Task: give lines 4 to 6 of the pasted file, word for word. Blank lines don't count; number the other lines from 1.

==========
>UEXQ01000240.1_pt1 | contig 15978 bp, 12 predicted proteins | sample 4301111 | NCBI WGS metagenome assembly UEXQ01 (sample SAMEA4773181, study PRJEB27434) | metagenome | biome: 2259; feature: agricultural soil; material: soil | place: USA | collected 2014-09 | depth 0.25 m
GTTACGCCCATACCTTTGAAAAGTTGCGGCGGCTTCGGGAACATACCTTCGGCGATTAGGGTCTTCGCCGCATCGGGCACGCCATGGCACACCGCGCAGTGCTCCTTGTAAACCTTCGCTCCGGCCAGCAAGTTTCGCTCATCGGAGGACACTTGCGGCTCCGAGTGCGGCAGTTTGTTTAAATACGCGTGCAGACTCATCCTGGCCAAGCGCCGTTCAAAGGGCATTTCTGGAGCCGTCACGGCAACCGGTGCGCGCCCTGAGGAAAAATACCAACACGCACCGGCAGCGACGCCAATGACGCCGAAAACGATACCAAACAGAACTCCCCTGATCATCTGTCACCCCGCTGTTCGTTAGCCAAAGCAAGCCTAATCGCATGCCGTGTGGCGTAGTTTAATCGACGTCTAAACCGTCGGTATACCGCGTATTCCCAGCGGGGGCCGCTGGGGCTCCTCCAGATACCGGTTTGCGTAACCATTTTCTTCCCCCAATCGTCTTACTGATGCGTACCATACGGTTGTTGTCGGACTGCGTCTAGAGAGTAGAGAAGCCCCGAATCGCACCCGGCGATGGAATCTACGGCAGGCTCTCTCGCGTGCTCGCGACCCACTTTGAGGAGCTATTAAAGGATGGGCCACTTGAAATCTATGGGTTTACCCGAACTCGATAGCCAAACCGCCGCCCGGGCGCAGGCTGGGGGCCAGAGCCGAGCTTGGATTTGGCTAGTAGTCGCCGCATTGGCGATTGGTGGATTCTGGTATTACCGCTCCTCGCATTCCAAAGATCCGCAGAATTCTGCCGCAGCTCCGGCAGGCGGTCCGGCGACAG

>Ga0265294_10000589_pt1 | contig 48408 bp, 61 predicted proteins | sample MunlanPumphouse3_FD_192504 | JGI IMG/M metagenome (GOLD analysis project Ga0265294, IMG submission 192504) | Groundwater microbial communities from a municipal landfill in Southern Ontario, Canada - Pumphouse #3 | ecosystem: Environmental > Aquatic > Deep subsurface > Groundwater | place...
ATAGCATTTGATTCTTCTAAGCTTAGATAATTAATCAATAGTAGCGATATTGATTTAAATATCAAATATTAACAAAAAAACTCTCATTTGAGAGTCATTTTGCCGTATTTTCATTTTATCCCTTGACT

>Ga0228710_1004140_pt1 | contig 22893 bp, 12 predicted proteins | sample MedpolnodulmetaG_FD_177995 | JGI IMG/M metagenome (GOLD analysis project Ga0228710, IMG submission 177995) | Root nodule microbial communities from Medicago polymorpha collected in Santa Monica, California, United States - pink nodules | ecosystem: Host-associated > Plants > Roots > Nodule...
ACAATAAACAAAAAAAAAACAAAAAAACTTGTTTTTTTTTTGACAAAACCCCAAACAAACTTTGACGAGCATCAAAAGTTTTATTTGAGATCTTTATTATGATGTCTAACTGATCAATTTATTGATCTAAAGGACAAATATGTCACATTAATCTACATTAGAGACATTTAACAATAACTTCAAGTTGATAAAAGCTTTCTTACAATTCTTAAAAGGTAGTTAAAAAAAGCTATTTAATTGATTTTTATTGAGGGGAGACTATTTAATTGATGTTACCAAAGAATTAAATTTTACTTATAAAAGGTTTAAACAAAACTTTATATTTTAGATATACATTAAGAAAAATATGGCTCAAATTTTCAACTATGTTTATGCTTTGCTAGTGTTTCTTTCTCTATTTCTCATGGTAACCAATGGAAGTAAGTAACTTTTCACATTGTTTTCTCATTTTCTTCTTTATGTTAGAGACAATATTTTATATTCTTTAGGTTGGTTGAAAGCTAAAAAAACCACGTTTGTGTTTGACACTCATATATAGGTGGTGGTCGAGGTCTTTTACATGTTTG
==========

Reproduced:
ATAGCATTTGATTCTTCTAAGCTTAGATAATTAATCAATAGTAGCGATATTGATTTAAATATCAAATATTAACAAAAAAACTCTCATTTGAGAGTCATTTTGCCGTATTTTCATTTTATCCCTTGACT

>Ga0228710_1004140_pt1 | contig 22893 bp, 12 predicted proteins | sample MedpolnodulmetaG_FD_177995 | JGI IMG/M metagenome (GOLD analysis project Ga0228710, IMG submission 177995) | Root nodule microbial communities from Medicago polymorpha collected in Santa Monica, California, United States - pink nodules | ecosystem: Host-associated > Plants > Roots > Nodule...
ACAATAAACAAAAAAAAAACAAAAAAACTTGTTTTTTTTTTGACAAAACCCCAAACAAACTTTGACGAGCATCAAAAGTTTTATTTGAGATCTTTATTATGATGTCTAACTGATCAATTTATTGATCTAAAGGACAAATATGTCACATTAATCTACATTAGAGACATTTAACAATAACTTCAAGTTGATAAAAGCTTTCTTACAATTCTTAAAAGGTAGTTAAAAAAAGCTATTTAATTGATTTTTATTGAGGGGAGACTATTTAATTGATGTTACCAAAGAATTAAATTTTACTTATAAAAGGTTTAAACAAAACTTTATATTTTAGATATACATTAAGAAAAATATGGCTCAAATTTTCAACTATGTTTATGCTTTGCTAGTGTTTCTTTCTCTATTTCTCATGGTAACCAATGGAAGTAAGTAACTTTTCACATTGTTTTCTCATTTTCTTCTTTATGTTAGAGACAATATTTTATATTCTTTAGGTTGGTTGAAAGCTAAAAAAACCACGTTTGTGTTTGACACTCATATATAGGTGGTGGTCGAGGTCTTTTACATGTTTG